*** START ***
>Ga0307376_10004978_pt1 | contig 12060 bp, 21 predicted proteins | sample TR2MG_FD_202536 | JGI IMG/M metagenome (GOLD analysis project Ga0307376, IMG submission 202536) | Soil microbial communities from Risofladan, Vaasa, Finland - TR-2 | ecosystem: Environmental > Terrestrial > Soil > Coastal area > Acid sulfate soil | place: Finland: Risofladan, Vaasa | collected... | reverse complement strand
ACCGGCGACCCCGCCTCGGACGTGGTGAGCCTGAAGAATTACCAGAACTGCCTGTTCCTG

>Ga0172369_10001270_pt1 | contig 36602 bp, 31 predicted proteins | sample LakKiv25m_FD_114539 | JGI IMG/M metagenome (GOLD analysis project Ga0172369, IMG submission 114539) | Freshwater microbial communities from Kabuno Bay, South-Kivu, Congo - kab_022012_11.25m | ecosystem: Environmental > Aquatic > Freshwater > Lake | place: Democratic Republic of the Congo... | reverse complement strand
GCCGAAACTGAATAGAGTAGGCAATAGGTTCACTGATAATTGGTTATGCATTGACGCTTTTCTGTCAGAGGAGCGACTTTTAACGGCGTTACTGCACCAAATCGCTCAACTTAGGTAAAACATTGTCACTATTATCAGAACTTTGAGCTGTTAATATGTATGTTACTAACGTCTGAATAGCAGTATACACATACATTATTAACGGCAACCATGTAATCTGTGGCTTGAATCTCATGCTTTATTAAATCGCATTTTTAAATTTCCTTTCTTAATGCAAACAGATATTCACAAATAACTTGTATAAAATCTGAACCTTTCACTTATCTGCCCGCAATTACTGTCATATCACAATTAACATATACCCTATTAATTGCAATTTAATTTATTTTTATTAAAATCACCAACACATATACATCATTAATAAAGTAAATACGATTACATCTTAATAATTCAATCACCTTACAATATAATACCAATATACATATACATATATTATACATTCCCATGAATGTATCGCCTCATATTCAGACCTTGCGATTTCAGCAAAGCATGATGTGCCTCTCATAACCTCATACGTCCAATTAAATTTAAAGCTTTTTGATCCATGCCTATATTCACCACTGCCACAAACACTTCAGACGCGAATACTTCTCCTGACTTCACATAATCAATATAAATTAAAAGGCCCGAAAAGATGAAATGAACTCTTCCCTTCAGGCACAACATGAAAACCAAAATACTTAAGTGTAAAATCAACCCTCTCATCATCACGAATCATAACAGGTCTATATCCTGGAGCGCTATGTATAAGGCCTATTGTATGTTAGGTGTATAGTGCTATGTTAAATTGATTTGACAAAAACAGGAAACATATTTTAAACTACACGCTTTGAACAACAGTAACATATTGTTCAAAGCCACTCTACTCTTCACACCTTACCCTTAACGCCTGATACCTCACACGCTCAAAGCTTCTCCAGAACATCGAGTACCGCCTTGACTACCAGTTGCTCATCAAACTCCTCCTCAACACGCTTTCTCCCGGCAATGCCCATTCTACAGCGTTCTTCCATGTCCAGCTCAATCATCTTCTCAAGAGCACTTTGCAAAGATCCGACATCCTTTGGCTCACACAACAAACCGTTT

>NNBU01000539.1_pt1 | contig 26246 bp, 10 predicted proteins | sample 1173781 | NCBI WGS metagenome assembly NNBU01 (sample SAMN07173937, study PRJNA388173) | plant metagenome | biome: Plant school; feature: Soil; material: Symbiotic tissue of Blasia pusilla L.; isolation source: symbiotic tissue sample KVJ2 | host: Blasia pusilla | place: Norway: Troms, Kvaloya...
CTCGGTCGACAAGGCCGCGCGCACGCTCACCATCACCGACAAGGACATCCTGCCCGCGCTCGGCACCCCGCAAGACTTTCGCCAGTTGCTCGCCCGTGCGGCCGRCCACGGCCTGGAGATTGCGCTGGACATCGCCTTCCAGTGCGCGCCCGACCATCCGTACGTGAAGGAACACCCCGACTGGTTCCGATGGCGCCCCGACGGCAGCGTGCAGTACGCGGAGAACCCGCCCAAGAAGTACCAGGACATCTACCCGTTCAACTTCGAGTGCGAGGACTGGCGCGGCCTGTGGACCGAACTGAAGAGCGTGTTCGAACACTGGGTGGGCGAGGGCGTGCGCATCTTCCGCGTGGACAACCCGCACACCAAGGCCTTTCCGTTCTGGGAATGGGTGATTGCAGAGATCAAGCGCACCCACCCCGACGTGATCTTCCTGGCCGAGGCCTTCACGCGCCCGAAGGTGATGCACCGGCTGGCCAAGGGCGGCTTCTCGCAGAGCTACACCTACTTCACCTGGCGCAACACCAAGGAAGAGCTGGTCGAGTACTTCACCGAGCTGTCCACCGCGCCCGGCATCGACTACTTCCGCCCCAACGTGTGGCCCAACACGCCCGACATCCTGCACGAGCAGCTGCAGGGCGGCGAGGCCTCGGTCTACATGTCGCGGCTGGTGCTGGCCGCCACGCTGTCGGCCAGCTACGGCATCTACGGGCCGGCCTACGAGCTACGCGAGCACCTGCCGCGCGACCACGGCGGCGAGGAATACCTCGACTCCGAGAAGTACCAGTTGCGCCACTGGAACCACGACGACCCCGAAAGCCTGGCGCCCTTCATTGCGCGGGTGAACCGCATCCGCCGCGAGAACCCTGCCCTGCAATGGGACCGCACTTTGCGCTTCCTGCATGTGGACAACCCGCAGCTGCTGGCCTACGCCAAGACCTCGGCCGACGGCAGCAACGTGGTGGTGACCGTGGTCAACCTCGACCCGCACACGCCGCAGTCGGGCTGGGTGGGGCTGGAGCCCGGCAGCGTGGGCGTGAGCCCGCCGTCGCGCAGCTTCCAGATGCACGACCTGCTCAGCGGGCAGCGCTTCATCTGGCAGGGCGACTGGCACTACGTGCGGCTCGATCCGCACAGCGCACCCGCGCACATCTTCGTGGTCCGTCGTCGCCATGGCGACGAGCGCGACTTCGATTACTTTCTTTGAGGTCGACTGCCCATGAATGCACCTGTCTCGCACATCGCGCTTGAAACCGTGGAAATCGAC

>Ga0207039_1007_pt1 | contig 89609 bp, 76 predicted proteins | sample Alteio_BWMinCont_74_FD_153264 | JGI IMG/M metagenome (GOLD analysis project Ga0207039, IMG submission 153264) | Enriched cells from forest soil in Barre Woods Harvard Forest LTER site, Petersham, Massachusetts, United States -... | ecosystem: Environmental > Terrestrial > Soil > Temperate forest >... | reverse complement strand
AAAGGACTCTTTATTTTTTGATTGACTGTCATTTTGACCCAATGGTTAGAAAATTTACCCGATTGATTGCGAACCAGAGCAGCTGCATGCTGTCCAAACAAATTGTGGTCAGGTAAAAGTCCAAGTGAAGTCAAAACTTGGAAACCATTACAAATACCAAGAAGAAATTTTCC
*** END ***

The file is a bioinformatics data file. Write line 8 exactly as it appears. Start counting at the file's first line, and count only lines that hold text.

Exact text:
AAAGGACTCTTTATTTTTTGATTGACTGTCATTTTGACCCAATGGTTAGAAAATTTACCCGATTGATTGCGAACCAGAGCAGCTGCATGCTGTCCAAACAAATTGTGGTCAGGTAAAAGTCCAAGTGAAGTCAAAACTTGGAAACCATTACAAATACCAAGAAGAAATTTTCC